NY: Muslim Students Hyper-Aware of Religious Identity


Contrary to expectations – and the fears of many parents -- Muslim youth have generally felt comfortable, safe and fairly content in New York City public schools since the events of September 11th, 2001, according to a new study conducted by researchers at Teachers College. Yet these young people – even those who are not religious -- have been made hyper-conscious of their religious identity.

The results of the study -- Muslim Youth in New York City Public Schools: Religiosity, Education and Civic Belonging –are being presented and discussed today at an all-day conference at Teachers College. The event, which runs from 9:00 am-7:00pm, is being held in the College’s Cowin Conference Center.

The conference will include a special book launch celebration for This Is Where I Need to Be: Oral Histories of Muslim Youth in New York City, an anthology of texts developed from interviews by Muslim students of Muslim students. The book is a project of the Teachers College Student Press Initiative, which works with classes in public schools across the city to write, edit and publish themed anthologies of essays. The reading, which begins at 5:30 in the Cowin Center, will showcase the efforts of Muslim teens from around the city. It will be followed by a discussion and book signing.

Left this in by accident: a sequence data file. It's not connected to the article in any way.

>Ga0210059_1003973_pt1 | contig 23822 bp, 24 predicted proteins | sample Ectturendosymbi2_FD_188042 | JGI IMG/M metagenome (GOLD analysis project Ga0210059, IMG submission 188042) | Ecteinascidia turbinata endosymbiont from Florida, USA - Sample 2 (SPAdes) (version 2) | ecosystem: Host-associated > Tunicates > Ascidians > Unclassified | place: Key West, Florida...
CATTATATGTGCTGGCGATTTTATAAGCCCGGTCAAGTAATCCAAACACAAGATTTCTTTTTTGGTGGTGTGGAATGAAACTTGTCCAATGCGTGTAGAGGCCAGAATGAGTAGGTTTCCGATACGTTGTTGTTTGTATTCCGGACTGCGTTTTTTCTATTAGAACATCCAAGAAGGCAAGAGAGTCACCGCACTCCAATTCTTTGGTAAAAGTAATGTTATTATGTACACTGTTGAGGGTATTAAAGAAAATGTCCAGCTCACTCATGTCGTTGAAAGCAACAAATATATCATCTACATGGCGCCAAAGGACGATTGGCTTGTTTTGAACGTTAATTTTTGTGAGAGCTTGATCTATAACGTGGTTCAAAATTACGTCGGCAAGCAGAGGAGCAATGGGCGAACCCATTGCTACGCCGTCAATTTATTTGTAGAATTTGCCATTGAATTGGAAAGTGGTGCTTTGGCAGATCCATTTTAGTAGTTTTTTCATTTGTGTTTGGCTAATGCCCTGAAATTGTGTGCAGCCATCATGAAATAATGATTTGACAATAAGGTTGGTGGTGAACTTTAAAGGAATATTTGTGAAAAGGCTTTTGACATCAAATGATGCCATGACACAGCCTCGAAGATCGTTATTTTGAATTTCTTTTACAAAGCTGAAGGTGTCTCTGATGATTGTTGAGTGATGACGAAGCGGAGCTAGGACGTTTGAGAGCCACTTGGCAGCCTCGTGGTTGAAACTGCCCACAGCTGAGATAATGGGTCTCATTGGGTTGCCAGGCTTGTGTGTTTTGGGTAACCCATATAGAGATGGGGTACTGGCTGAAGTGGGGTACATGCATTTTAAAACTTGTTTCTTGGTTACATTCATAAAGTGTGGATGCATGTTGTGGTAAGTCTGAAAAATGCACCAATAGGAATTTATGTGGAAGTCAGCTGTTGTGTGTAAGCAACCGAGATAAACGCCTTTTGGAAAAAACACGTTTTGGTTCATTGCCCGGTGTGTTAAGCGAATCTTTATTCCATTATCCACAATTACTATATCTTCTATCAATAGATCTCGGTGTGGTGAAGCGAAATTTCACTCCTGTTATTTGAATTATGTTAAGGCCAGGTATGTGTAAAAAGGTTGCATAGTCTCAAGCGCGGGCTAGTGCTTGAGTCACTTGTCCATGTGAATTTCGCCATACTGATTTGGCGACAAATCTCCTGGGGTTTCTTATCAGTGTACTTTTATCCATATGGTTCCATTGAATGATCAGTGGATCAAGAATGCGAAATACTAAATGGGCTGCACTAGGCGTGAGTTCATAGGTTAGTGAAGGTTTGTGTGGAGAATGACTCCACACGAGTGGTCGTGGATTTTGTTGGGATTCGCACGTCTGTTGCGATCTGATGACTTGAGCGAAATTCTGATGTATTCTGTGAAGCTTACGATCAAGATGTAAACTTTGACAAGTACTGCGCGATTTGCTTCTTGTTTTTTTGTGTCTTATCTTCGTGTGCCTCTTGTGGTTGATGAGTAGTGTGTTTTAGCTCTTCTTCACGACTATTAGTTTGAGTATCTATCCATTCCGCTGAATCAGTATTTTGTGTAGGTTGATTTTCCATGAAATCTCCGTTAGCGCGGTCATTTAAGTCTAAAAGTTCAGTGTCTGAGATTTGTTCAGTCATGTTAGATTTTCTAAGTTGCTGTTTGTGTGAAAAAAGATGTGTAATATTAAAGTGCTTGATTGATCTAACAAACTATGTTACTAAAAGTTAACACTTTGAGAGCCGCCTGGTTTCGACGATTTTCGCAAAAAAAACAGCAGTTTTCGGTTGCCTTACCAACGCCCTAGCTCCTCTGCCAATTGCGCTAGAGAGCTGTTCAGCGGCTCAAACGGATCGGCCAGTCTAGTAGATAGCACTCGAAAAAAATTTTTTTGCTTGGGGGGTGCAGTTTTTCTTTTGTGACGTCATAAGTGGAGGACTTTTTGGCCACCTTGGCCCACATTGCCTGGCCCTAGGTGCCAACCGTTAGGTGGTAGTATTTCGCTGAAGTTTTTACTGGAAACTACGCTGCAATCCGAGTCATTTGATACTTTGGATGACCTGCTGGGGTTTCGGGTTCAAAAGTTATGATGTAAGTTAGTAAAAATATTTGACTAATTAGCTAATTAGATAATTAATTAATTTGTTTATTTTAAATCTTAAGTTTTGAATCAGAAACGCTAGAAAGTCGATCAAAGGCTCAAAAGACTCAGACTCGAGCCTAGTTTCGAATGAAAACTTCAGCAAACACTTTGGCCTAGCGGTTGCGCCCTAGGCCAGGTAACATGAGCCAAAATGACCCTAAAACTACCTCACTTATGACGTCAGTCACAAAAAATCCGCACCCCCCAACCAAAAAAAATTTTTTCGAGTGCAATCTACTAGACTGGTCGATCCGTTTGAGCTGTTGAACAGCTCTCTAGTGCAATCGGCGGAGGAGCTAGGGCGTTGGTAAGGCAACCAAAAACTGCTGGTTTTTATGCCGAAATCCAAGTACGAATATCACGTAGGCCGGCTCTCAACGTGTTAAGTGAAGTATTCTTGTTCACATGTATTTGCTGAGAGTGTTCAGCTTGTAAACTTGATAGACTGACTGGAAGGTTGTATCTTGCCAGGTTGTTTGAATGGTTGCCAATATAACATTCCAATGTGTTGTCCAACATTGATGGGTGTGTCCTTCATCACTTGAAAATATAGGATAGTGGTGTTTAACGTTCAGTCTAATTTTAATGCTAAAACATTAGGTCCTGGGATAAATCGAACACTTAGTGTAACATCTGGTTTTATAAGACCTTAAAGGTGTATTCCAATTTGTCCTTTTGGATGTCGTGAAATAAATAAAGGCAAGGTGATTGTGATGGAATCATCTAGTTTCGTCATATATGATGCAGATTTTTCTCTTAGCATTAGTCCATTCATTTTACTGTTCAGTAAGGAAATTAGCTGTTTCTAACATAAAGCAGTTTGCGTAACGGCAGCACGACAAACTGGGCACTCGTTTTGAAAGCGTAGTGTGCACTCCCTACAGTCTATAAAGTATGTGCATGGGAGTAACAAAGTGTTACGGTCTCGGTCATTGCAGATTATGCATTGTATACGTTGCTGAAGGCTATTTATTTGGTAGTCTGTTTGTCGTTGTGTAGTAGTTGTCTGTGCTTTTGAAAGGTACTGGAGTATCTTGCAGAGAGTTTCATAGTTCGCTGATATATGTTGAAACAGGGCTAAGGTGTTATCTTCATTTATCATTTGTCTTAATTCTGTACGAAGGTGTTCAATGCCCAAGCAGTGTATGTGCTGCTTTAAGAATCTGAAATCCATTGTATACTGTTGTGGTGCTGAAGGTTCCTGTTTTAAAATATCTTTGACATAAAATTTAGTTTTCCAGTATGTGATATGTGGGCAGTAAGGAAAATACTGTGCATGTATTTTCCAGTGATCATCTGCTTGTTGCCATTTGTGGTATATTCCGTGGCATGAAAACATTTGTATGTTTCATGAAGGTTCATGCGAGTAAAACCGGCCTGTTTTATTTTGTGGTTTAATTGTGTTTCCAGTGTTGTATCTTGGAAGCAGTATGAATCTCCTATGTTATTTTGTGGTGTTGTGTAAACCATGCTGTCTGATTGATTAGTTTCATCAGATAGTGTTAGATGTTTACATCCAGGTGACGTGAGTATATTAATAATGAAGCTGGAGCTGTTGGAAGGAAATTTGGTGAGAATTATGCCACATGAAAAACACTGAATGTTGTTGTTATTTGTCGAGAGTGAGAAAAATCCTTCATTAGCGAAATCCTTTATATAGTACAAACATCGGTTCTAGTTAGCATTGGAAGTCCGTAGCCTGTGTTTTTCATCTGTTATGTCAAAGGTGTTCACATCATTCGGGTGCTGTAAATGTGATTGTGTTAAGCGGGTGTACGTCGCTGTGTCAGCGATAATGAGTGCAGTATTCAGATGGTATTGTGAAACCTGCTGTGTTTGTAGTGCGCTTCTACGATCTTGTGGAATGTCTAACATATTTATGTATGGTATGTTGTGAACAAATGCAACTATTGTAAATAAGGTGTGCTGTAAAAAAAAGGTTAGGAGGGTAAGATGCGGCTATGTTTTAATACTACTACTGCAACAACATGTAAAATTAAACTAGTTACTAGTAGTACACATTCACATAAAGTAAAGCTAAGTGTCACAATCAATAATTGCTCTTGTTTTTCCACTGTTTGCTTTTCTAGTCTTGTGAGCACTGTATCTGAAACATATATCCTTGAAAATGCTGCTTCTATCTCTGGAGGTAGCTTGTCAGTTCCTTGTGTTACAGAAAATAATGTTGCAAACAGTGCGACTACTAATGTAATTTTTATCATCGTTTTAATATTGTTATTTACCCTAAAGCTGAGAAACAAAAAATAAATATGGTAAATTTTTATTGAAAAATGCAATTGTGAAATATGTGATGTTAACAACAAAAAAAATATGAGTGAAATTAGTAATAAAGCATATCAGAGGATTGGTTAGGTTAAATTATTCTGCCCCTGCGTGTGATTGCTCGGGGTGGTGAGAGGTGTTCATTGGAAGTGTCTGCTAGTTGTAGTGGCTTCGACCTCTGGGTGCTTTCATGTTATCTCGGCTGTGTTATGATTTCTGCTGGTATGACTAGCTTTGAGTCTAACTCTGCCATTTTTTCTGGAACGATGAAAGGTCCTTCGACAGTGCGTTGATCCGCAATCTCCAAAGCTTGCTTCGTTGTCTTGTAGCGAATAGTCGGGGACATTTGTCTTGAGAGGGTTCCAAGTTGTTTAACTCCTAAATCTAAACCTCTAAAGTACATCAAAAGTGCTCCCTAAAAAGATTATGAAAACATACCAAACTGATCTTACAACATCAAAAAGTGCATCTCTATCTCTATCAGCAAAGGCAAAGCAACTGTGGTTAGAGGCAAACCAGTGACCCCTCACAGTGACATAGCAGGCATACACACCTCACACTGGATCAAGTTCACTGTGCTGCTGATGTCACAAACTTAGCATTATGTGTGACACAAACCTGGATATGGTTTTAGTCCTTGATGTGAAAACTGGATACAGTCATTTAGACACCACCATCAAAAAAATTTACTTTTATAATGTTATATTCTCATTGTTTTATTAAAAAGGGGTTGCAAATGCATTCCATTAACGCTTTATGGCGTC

About one in 10 students in New York City’s public schools is Muslim – more than 100,000 in all. More than 600 Muslim and non-Muslim students in public and private schools were surveyed for the Teachers College study, which also included focus groups and ethnography. The study found that Muslim youth in public schools have high self esteem, perform well or better academically than their non-Muslim peers and are active in extra-curricular activities. The vast majority (95 percent) report that some, most or all of their school friends are non-Muslim, while seven in ten non-Muslim students surveyed reported that some of their friends are Muslim.

Yet the post-9/11 environment has heightened the value of Islam as a marker of identification for Muslim students.

“These kids are hyper-conscious of being Muslim whether they are religious or not,” says Louis Cristillo, the Teachers College faculty member who led the three-year study. “It’s as if they’re another racial group – ‘the Muslims.’ They themselves will say ‘the Muslims’ and ‘the Americans’ and ‘the white folks.’ But that hyper consciousness has not been imposed upon them in their schools. It’s generated by the constant news coverage of their religion, typically framed by very negative coverage. If you’re a Muslim, you’re in the news every single day, and it’s been like that since 9/11.”

 


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